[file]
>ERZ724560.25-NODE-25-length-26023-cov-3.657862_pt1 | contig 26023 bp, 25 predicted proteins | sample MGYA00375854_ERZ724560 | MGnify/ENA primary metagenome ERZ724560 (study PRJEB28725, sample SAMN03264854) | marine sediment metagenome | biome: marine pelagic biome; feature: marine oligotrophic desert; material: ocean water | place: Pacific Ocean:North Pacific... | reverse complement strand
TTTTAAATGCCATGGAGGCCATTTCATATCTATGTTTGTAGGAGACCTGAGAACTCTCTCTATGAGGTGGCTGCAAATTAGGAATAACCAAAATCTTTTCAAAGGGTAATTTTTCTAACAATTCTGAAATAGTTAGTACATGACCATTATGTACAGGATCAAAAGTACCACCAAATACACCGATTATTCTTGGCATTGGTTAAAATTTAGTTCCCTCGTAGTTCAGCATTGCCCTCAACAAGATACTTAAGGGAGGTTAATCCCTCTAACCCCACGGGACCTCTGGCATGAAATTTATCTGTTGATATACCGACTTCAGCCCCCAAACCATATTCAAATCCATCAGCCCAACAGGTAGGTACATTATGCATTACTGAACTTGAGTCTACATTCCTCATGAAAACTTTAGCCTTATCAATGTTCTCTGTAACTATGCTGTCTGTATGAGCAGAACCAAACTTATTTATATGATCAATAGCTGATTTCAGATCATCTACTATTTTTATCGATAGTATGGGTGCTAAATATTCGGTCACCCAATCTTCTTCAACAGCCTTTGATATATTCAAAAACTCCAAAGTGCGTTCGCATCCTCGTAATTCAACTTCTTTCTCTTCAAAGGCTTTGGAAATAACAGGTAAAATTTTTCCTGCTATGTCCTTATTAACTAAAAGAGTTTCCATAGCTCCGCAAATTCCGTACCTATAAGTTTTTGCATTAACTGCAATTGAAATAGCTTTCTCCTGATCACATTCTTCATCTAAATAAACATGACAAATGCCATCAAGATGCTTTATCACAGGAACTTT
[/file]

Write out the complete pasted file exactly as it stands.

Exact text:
>ERZ724560.25-NODE-25-length-26023-cov-3.657862_pt1 | contig 26023 bp, 25 predicted proteins | sample MGYA00375854_ERZ724560 | MGnify/ENA primary metagenome ERZ724560 (study PRJEB28725, sample SAMN03264854) | marine sediment metagenome | biome: marine pelagic biome; feature: marine oligotrophic desert; material: ocean water | place: Pacific Ocean:North Pacific... | reverse complement strand
TTTTAAATGCCATGGAGGCCATTTCATATCTATGTTTGTAGGAGACCTGAGAACTCTCTCTATGAGGTGGCTGCAAATTAGGAATAACCAAAATCTTTTCAAAGGGTAATTTTTCTAACAATTCTGAAATAGTTAGTACATGACCATTATGTACAGGATCAAAAGTACCACCAAATACACCGATTATTCTTGGCATTGGTTAAAATTTAGTTCCCTCGTAGTTCAGCATTGCCCTCAACAAGATACTTAAGGGAGGTTAATCCCTCTAACCCCACGGGACCTCTGGCATGAAATTTATCTGTTGATATACCGACTTCAGCCCCCAAACCATATTCAAATCCATCAGCCCAACAGGTAGGTACATTATGCATTACTGAACTTGAGTCTACATTCCTCATGAAAACTTTAGCCTTATCAATGTTCTCTGTAACTATGCTGTCTGTATGAGCAGAACCAAACTTATTTATATGATCAATAGCTGATTTCAGATCATCTACTATTTTTATCGATAGTATGGGTGCTAAATATTCGGTCACCCAATCTTCTTCAACAGCCTTTGATATATTCAAAAACTCCAAAGTGCGTTCGCATCCTCGTAATTCAACTTCTTTCTCTTCAAAGGCTTTGGAAATAACAGGTAAAATTTTTCCTGCTATGTCCTTATTAACTAAAAGAGTTTCCATAGCTCCGCAAATTCCGTACCTATAAGTTTTTGCATTAACTGCAATTGAAATAGCTTTCTCCTGATCACATTCTTCATCTAAATAAACATGACAAATGCCATCAAGATGCTTTATCACAGGAACTTT